Importantly, all of this functionality is realized using the abstractions of Enoki, which means that it transparently composes with vectorization, the JIT compiler for generating CUDA kernels, automatic differentiation, etc.

  6. Portability. When creating vectorized CPU code, Enoki supports arbitrary array sizes that don't necessarily match what is supported by the underlying hardware (e.g. 16 x single precision on a machine, whose SSE vector only has hardware support for 4 x single precision operands). The library uses template metaprogramming techniques to efficiently map array expressions onto the available hardware resources. This greatly simplifies development because it's enough to write a single implementation of a numerical algorithm that can then be deployed on any target architecture. There are non-vectorized fallbacks for everything, thus programs will run even on unsupported architectures (albeit without the performance benefits of vectorization).

  7. Modular architecture. Enoki is split into two major components: the front-end provides various high-level array operations, while the back-end provides the basic ingredients that are needed to realize these operations using the SIMD instruction set(s) supported by the target architecture.

    The CPU vector back-ends e.g. make heavy use of SIMD intrinsics to ensure that compilers generate efficient machine code. The intrinsics are contained in separate back-end header files (e.g. array_avx.h for AVX intrinsics), which provide rudimentary arithmetic and bit-level operations. Fancier operations (e.g. atan2) use the back-ends as an abstract interface to the hardware, which means that it's simple to support other instruction sets such as a hypothetical future AVX1024 or even an entirely different architecture (e.g. a DSP chip) by just adding a new back-end.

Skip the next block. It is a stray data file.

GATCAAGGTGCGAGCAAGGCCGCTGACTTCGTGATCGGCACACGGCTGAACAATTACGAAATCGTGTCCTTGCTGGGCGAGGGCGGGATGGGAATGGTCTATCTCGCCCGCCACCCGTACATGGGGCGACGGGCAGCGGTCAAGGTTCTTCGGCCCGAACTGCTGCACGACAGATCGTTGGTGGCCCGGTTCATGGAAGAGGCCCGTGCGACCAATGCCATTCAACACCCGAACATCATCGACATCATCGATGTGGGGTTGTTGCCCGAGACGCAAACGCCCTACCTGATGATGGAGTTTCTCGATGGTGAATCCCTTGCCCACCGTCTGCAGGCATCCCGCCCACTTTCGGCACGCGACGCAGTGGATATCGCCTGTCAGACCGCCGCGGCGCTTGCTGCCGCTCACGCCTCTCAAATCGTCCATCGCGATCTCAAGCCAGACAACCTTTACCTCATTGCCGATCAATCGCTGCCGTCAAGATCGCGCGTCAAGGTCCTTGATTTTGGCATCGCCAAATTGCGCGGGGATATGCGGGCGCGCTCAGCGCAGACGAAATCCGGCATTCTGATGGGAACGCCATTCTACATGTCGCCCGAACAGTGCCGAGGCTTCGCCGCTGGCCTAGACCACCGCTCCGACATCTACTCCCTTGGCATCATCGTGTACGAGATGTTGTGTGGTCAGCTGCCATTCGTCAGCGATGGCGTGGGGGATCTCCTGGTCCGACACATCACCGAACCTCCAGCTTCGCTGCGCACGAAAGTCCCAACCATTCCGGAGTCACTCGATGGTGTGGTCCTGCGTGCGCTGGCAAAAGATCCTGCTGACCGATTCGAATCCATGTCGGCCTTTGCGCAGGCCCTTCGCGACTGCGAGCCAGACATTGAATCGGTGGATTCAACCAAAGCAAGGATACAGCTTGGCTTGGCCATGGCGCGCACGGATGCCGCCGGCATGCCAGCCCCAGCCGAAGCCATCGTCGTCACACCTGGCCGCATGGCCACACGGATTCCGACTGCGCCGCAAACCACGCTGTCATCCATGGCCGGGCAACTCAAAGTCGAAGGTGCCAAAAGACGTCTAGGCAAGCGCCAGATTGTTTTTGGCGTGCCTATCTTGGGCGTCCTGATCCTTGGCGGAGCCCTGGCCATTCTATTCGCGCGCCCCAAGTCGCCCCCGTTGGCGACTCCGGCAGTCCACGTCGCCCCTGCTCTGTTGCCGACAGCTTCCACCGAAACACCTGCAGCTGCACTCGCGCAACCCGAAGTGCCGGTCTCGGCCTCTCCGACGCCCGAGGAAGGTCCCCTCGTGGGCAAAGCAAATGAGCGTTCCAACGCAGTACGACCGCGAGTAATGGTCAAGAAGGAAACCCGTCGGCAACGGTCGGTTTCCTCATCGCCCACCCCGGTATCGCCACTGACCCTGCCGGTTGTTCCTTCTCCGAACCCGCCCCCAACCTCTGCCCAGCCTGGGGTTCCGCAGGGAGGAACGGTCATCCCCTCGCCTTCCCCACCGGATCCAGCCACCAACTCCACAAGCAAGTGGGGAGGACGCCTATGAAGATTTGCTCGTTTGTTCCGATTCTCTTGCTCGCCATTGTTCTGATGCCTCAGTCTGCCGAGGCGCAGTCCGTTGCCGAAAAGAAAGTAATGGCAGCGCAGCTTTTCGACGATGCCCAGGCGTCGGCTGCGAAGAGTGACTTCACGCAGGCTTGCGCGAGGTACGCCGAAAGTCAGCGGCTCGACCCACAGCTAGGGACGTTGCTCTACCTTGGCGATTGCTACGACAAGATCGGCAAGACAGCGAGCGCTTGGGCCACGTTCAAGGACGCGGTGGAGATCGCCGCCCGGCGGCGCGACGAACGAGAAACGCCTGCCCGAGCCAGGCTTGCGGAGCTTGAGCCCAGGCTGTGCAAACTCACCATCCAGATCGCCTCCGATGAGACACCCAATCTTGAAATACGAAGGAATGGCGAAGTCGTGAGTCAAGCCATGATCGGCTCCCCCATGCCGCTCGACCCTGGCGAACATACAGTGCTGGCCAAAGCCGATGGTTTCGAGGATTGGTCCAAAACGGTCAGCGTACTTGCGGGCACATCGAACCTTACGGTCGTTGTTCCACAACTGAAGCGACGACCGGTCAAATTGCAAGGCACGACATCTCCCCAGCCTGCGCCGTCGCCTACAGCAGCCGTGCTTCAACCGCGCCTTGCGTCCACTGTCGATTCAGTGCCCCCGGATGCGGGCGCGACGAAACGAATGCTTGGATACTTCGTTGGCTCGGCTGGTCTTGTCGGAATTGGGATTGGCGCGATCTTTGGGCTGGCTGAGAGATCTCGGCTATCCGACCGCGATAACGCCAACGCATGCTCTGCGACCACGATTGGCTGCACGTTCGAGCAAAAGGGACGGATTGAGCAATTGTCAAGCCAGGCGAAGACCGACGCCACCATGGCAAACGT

8. License. Enoki is available under a non-viral open source license (3-clause BSD).

Cloning

Enoki depends on two other repositories (pybind11 and cub) that are required when using certain optional features, specifically differentiable GPU arrays with Python bindings.

To fetch the entire project including these dependencies, clone the project using the --recursive flag as follows:

$ git clone --recursive https://github.com/mitsuba-renderer/enoki

Documentation

An extensive set of tutorials and reference documentation are available at readthedocs.org.

About

This project was created by Wenzel Jakob. It is named after Enokitake, a type of mushroom with many long and parallel stalks reminiscent of data flow in vectorized arithmetic.

Enoki is the numerical foundation of version 2 of the Mitsuba renderer, though it is significantly more general and should be a trusty tool for a variety of simulation and optimization problems.

When using Enoki in academic projects, please cite

@misc{Enoki,
   author = {Wenzel Jakob},
   year = {2019},
   note = {https://github.com/mitsuba-renderer/enoki},
   title = {Enoki: structured vectorization and differentiation on modern processor architectures}
}